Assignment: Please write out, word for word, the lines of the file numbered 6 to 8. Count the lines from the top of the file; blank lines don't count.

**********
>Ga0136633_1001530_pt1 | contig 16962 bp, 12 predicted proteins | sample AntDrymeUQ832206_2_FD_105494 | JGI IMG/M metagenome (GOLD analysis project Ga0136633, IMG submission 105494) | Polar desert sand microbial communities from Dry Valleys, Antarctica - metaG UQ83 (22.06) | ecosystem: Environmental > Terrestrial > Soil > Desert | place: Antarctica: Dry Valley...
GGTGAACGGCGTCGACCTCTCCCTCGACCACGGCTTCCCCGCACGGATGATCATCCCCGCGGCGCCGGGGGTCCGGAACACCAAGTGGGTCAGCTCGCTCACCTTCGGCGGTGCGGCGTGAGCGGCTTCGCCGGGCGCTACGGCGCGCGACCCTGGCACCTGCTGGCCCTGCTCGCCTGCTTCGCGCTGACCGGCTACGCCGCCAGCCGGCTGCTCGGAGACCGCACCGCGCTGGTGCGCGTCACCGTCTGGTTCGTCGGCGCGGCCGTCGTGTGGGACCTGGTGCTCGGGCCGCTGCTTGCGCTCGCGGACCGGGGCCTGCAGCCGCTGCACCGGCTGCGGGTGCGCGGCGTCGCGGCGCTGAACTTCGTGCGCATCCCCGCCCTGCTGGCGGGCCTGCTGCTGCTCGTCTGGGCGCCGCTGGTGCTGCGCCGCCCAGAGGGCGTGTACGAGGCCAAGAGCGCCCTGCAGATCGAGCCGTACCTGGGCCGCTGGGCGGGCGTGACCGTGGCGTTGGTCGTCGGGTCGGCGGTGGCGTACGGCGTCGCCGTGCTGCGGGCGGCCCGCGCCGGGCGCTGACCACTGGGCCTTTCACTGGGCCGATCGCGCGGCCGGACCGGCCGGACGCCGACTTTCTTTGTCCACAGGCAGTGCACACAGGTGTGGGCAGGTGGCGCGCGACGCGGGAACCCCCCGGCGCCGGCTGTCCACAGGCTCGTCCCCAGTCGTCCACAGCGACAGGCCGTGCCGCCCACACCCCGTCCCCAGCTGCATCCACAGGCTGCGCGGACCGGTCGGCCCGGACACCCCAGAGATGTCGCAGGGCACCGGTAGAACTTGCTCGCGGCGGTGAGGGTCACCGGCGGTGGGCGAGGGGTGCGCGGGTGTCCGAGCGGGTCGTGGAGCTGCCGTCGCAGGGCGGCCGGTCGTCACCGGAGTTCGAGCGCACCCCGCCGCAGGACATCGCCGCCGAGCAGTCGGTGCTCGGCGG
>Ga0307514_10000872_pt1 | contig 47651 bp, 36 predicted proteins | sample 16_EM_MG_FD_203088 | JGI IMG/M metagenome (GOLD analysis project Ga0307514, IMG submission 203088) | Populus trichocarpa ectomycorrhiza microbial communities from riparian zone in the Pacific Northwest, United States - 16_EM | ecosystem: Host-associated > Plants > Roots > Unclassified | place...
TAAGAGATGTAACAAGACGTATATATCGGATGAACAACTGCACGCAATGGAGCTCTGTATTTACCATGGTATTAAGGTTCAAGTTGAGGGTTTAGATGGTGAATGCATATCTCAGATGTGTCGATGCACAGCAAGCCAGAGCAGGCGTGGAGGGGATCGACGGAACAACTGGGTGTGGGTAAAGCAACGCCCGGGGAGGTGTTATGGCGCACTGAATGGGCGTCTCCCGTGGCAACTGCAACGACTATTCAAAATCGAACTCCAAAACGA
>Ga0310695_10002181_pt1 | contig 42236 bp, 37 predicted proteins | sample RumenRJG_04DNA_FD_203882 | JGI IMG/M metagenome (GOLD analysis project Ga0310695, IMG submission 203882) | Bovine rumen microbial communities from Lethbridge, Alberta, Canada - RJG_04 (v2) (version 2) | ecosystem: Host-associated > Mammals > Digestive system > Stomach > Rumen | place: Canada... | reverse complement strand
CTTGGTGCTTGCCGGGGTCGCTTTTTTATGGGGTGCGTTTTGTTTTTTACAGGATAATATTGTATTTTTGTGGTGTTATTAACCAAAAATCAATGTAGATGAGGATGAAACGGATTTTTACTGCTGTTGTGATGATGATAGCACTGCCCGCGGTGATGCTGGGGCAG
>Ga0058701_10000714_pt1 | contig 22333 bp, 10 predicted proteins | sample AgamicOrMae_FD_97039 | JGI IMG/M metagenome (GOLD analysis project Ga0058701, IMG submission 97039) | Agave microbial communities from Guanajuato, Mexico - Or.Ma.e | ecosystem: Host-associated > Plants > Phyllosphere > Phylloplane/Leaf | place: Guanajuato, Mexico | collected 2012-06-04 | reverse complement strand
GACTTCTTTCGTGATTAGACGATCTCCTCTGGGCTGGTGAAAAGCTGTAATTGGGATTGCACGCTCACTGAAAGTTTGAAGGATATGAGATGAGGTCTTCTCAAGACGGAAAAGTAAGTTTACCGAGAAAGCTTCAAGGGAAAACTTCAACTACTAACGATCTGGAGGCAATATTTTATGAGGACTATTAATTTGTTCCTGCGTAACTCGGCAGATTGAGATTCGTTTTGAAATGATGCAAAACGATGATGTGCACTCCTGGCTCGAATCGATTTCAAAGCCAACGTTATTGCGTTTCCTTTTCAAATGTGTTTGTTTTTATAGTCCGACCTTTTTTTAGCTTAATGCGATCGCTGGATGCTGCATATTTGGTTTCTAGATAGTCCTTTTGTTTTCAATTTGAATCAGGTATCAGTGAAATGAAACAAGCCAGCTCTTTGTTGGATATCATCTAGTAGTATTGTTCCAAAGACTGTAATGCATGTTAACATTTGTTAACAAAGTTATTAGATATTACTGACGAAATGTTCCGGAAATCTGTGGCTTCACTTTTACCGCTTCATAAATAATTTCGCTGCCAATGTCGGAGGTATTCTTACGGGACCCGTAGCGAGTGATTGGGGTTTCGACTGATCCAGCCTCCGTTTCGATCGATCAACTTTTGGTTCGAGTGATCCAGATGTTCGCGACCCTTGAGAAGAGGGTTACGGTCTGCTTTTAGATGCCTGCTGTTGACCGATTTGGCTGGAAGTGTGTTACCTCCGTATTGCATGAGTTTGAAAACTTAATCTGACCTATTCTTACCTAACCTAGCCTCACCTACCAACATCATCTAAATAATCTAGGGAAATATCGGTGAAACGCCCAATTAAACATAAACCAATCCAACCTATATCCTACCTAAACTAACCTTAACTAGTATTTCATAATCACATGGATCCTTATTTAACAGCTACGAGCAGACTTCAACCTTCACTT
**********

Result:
CTTGGTGCTTGCCGGGGTCGCTTTTTTATGGGGTGCGTTTTGTTTTTTACAGGATAATATTGTATTTTTGTGGTGTTATTAACCAAAAATCAATGTAGATGAGGATGAAACGGATTTTTACTGCTGTTGTGATGATGATAGCACTGCCCGCGGTGATGCTGGGGCAG
>Ga0058701_10000714_pt1 | contig 22333 bp, 10 predicted proteins | sample AgamicOrMae_FD_97039 | JGI IMG/M metagenome (GOLD analysis project Ga0058701, IMG submission 97039) | Agave microbial communities from Guanajuato, Mexico - Or.Ma.e | ecosystem: Host-associated > Plants > Phyllosphere > Phylloplane/Leaf | place: Guanajuato, Mexico | collected 2012-06-04 | reverse complement strand
GACTTCTTTCGTGATTAGACGATCTCCTCTGGGCTGGTGAAAAGCTGTAATTGGGATTGCACGCTCACTGAAAGTTTGAAGGATATGAGATGAGGTCTTCTCAAGACGGAAAAGTAAGTTTACCGAGAAAGCTTCAAGGGAAAACTTCAACTACTAACGATCTGGAGGCAATATTTTATGAGGACTATTAATTTGTTCCTGCGTAACTCGGCAGATTGAGATTCGTTTTGAAATGATGCAAAACGATGATGTGCACTCCTGGCTCGAATCGATTTCAAAGCCAACGTTATTGCGTTTCCTTTTCAAATGTGTTTGTTTTTATAGTCCGACCTTTTTTTAGCTTAATGCGATCGCTGGATGCTGCATATTTGGTTTCTAGATAGTCCTTTTGTTTTCAATTTGAATCAGGTATCAGTGAAATGAAACAAGCCAGCTCTTTGTTGGATATCATCTAGTAGTATTGTTCCAAAGACTGTAATGCATGTTAACATTTGTTAACAAAGTTATTAGATATTACTGACGAAATGTTCCGGAAATCTGTGGCTTCACTTTTACCGCTTCATAAATAATTTCGCTGCCAATGTCGGAGGTATTCTTACGGGACCCGTAGCGAGTGATTGGGGTTTCGACTGATCCAGCCTCCGTTTCGATCGATCAACTTTTGGTTCGAGTGATCCAGATGTTCGCGACCCTTGAGAAGAGGGTTACGGTCTGCTTTTAGATGCCTGCTGTTGACCGATTTGGCTGGAAGTGTGTTACCTCCGTATTGCATGAGTTTGAAAACTTAATCTGACCTATTCTTACCTAACCTAGCCTCACCTACCAACATCATCTAAATAATCTAGGGAAATATCGGTGAAACGCCCAATTAAACATAAACCAATCCAACCTATATCCTACCTAAACTAACCTTAACTAGTATTTCATAATCACATGGATCCTTATTTAACAGCTACGAGCAGACTTCAACCTTCACTT